Friday, July 21, 2017

Eccentricities: Examining Agrarianism and Distributism, Part I

Agrarianism and Distributism are both categories on this blog, and have been for a long time.  As of the time of this post (assuming its timely made, a increasingly rare event around here) there are presently 78 posts on Agrarianism and 81 on Distributism.

Given that, it's not surprising that there's been some discussion on both Agrarianism and Distributism here, although Distributism has been more clearly explained.  Be that as it may, this version of this blog has been less clearly Distributist than prior versions of it. 

Part of the reason for that has to do with publishing cowardice.  While people like to claim that they're "free thinkers" and urge everyone to "think for themselves" few people actually do.  It's simply a human trait.  For that reason, most people tend to fall into groups of broad thought and when an idea is outside of the broad mainstream they tend to avoid it, or perhaps criticize it.

Now, this certainly isn't uniformly the case by any means and there are many eras when things can change, even suddenly, but even it times of change its interesting how often people who were opposed to a change, and even a change of opinion, will suddenly alter their opinion.  For an example based on a famous person, President Obama went with the mainstream when most Americans opposed homosexual marriage. When the Supreme Court by a one person majority changed the law in that area by judicial fiat, he was suddenly in the other camp, and virtually overnight, or at least virtually overnight in terms of public statements.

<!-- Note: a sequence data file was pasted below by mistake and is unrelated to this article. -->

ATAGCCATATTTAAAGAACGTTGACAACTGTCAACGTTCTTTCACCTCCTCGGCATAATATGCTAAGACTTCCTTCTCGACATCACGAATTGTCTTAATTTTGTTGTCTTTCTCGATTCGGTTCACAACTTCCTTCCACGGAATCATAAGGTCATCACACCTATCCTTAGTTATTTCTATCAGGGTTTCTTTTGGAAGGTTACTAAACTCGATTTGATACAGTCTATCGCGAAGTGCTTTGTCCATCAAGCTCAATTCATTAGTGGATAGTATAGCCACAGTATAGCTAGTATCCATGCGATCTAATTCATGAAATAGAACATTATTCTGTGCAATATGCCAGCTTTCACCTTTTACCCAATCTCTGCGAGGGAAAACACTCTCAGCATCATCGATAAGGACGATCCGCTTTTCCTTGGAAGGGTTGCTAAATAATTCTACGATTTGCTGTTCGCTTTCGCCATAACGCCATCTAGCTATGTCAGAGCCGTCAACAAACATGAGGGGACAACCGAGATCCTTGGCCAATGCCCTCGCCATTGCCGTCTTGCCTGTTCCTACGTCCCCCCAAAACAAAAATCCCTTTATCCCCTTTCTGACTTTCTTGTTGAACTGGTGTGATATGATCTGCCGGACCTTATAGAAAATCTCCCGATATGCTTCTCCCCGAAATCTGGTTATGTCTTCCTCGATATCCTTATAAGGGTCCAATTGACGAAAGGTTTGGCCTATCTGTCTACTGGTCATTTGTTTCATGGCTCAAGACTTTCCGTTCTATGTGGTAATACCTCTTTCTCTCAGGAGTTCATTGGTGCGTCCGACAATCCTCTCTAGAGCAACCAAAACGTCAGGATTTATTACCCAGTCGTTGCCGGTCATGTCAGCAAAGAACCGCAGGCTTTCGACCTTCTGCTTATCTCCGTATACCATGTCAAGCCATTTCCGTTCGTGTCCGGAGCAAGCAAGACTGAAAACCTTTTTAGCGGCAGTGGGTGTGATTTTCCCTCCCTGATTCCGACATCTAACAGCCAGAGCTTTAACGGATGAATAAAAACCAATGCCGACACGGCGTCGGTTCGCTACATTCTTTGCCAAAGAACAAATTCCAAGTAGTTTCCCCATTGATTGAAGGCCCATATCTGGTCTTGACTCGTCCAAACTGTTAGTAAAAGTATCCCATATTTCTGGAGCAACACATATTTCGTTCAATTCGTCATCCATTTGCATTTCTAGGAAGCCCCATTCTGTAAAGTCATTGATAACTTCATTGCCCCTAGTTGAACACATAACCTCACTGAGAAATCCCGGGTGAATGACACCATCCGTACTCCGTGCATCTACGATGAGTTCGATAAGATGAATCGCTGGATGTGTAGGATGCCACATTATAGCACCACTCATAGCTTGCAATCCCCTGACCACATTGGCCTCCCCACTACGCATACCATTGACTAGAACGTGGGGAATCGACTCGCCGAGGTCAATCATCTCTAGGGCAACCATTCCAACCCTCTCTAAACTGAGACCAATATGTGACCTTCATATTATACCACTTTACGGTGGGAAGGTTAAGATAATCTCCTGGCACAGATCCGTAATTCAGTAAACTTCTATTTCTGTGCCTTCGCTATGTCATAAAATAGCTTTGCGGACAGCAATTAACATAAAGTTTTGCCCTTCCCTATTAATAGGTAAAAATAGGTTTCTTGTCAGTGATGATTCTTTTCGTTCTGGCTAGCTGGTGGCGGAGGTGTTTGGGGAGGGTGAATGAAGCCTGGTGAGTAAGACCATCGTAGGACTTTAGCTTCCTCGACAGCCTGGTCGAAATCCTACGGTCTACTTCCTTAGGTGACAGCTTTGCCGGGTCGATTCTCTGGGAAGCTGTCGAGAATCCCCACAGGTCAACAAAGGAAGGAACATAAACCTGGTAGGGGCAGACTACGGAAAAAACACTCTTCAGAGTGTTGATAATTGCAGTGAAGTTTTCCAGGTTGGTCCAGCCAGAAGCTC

Now, that's not the best example, but I note that as it provides a reason why folks who hold Distributist economic views likely don't tend to express them much except in certain circles. It's odd, as Distributism isn't really that radical actually.  I'd argue that its a form of capitalism, and frankly it pretty clearly is.  It's just somewhat different from what we're used to seeing.

Agrarianism frankly is a related set of ideas, although in expressed form, it's older.  Like Distributism its highly misunderstood.  It's also in that area where a person who holds Agrarian views tends to keep them to themselves as a rule as its easy for them to be really misunderstood, nearly completely so.

Well, we're going to take a closer look at both here.  Both actually have, accidentally, strong American roots that are underappreciated..  Both have radical fanatic adherents, like any set of philosophical set of ideas, which if fully applied would tend to make them unworkable.  But both are worth looking at.

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